Mike Betit began farming in 2002 in what he described as a “homestead gone awry.” “We raised some pigs, hens, broilers, turkeys, lambs, ducks, and geese,” he said. These were sold to co-ops and at farmers’ markets. Three years later, Mike quit his day job, taking a leap of faith to farm full-time. “I spent twelve growing seasons selling predominantly retail to the people of New York City … zealous customers that consider the farmers and farmers’ market a lifeline,” Mike recalled.
Like many farmers, however, he faced challenges along the way, a major factor being not having enough quality land. Over the years, he farmed in Corinth, Wheelock, Burlington, and most recently in Plainfield, where he had good farmland but not enough of it.
Meanwhile, in nearby Calais, a 129-acre farm was in transition. Ella Armstrong had inherited the farm where her family had a small dairy. She wanted it to remain farmed, as did her neighbors, so she began working with VLT’s Farmland Access Program.
That’s where Ella and Mike’s stories intertwine. Ella conserved the land with VLT. And the land trust found an entrepreneurial farmer through a competitive process—in this case, Mike—to buy the land at an affordable price. The Calais community was thrilled with the project as well. Contributions came from the town conservation fund and nearly 100 people. Water quality along Pekin Brook and public access to the water were both incorporated into the conservation easement.
“The Farmland Access Program has been amazing at getting motivated, young farmers onto their own property where they can flourish,” explained Mike. “These folks need security and ownership and [the program] is the perfect way to bridge the gap between what farms sell for on the open market and what a young farmer can reasonably afford to pay.”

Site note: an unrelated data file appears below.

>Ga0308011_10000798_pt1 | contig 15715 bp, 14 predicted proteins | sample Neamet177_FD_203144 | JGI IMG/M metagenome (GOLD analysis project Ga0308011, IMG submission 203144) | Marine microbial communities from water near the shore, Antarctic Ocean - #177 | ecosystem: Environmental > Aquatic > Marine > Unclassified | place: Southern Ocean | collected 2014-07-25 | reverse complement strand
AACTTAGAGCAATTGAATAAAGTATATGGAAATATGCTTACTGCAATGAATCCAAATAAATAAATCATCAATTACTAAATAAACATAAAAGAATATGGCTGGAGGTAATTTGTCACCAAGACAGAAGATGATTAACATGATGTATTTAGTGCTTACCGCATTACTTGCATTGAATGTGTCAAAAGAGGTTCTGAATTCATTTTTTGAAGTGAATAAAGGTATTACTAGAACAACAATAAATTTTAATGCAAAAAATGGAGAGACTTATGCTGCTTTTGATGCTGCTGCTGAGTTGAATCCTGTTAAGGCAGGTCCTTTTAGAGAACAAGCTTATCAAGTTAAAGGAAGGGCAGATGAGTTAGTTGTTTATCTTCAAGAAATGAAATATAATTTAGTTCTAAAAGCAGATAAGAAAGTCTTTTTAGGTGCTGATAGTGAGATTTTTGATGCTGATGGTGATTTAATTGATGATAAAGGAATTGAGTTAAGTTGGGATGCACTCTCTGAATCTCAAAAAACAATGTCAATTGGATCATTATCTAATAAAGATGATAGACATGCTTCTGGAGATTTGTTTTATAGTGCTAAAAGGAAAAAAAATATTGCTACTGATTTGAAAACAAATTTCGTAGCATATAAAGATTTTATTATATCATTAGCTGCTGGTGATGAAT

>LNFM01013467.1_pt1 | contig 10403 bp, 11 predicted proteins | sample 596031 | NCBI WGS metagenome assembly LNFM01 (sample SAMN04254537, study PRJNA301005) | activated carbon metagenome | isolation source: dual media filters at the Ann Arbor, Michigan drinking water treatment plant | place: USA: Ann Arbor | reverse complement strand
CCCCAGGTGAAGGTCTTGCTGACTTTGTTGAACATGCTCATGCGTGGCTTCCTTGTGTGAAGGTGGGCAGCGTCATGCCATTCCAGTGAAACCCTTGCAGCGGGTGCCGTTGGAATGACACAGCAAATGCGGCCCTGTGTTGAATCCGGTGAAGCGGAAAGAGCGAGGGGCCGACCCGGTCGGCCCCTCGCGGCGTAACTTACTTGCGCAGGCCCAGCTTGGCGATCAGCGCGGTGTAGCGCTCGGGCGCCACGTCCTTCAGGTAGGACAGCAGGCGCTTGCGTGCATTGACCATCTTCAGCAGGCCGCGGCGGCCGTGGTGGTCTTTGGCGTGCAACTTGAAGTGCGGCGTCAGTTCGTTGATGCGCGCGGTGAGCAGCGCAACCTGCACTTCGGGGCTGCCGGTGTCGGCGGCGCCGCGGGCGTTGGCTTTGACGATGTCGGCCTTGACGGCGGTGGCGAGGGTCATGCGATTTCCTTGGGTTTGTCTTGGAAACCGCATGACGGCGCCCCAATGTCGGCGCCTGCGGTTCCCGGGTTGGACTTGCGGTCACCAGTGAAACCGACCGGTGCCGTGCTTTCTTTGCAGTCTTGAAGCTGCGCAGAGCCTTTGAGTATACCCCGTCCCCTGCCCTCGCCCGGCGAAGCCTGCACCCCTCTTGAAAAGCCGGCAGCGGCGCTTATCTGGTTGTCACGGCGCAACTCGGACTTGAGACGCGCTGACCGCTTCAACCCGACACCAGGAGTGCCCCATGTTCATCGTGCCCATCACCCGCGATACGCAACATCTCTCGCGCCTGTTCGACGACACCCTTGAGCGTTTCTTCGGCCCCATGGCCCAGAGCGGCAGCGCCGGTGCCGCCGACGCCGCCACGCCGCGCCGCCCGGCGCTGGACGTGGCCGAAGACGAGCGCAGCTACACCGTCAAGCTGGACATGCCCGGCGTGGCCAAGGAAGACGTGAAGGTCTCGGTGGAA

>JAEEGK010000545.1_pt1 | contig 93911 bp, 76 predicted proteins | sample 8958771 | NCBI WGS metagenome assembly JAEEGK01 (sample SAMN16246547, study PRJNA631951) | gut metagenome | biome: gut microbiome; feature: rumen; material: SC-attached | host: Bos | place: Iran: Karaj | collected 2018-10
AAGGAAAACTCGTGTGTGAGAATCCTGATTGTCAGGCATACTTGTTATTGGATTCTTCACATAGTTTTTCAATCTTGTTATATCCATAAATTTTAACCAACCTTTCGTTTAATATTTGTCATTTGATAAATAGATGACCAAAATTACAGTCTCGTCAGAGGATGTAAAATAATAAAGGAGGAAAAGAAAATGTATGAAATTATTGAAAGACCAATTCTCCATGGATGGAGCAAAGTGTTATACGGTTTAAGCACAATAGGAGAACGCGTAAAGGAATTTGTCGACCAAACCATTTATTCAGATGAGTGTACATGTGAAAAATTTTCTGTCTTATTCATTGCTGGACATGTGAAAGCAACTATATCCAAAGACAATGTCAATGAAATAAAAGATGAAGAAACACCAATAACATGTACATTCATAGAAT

Mike has renamed the business Hoolie Flats, a nod to his children, who he lovingly calls “hoolies,” short for “hooligans.” On the farm, he’s growing wholesale storage vegetables—potatoes, carrots, beets, squash—plus specialty produce such as radicchio and romanesco.
“It’s a beautiful farm,” Mike says. “It has great soils, and I like the location a lot.”
Funded by VHCB (with matching funds from USDA NRCS), the Vermont Department of Environmental Conservation, the Town of Calais, The Nature Conservancy under a grant from Keurig Green Mountain, Inc., and individual donors.
This article appeared in our 2017-18 annual report. Story by Sky Barsch. Photos by Paul E. Richardson.